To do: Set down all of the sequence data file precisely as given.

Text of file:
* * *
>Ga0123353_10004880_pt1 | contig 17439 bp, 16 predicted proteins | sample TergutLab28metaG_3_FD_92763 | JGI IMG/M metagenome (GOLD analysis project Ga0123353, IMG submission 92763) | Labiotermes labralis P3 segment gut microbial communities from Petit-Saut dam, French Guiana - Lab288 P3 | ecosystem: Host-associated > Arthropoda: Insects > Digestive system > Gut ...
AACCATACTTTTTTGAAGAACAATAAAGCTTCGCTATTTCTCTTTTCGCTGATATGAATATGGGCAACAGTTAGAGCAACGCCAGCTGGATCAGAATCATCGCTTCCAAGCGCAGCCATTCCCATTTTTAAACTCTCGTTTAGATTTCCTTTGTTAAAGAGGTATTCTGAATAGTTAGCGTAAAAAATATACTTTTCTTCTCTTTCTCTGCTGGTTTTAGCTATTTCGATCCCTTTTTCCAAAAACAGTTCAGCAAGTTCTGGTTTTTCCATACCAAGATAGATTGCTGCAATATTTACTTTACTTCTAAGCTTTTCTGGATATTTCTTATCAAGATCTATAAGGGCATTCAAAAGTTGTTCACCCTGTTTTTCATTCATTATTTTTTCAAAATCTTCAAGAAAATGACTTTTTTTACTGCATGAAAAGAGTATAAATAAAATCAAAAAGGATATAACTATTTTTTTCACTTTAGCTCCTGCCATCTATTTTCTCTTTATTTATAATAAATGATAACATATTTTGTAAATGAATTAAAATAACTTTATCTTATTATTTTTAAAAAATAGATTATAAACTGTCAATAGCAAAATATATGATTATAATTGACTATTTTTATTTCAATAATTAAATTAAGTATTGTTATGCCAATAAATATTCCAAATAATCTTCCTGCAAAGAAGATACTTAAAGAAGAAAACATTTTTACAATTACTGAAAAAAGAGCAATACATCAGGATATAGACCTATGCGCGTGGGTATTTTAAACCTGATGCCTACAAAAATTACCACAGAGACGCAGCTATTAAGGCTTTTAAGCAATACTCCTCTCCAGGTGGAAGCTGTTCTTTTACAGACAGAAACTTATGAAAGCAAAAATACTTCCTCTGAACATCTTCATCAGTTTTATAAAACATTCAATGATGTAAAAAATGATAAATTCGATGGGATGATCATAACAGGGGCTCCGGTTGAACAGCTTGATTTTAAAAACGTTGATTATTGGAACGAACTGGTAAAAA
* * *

>Ga0123353_10004880_pt1 | contig 17439 bp, 16 predicted proteins | sample TergutLab28metaG_3_FD_92763 | JGI IMG/M metagenome (GOLD analysis project Ga0123353, IMG submission 92763) | Labiotermes labralis P3 segment gut microbial communities from Petit-Saut dam, French Guiana - Lab288 P3 | ecosystem: Host-associated > Arthropoda: Insects > Digestive system > Gut ...
AACCATACTTTTTTGAAGAACAATAAAGCTTCGCTATTTCTCTTTTCGCTGATATGAATATGGGCAACAGTTAGAGCAACGCCAGCTGGATCAGAATCATCGCTTCCAAGCGCAGCCATTCCCATTTTTAAACTCTCGTTTAGATTTCCTTTGTTAAAGAGGTATTCTGAATAGTTAGCGTAAAAAATATACTTTTCTTCTCTTTCTCTGCTGGTTTTAGCTATTTCGATCCCTTTTTCCAAAAACAGTTCAGCAAGTTCTGGTTTTTCCATACCAAGATAGATTGCTGCAATATTTACTTTACTTCTAAGCTTTTCTGGATATTTCTTATCAAGATCTATAAGGGCATTCAAAAGTTGTTCACCCTGTTTTTCATTCATTATTTTTTCAAAATCTTCAAGAAAATGACTTTTTTTACTGCATGAAAAGAGTATAAATAAAATCAAAAAGGATATAACTATTTTTTTCACTTTAGCTCCTGCCATCTATTTTCTCTTTATTTATAATAAATGATAACATATTTTGTAAATGAATTAAAATAACTTTATCTTATTATTTTTAAAAAATAGATTATAAACTGTCAATAGCAAAATATATGATTATAATTGACTATTTTTATTTCAATAATTAAATTAAGTATTGTTATGCCAATAAATATTCCAAATAATCTTCCTGCAAAGAAGATACTTAAAGAAGAAAACATTTTTACAATTACTGAAAAAAGAGCAATACATCAGGATATAGACCTATGCGCGTGGGTATTTTAAACCTGATGCCTACAAAAATTACCACAGAGACGCAGCTATTAAGGCTTTTAAGCAATACTCCTCTCCAGGTGGAAGCTGTTCTTTTACAGACAGAAACTTATGAAAGCAAAAATACTTCCTCTGAACATCTTCATCAGTTTTATAAAACATTCAATGATGTAAAAAATGATAAATTCGATGGGATGATCATAACAGGGGCTCCGGTTGAACAGCTTGATTTTAAAAACGTTGATTATTGGAACGAACTGGTAAAAA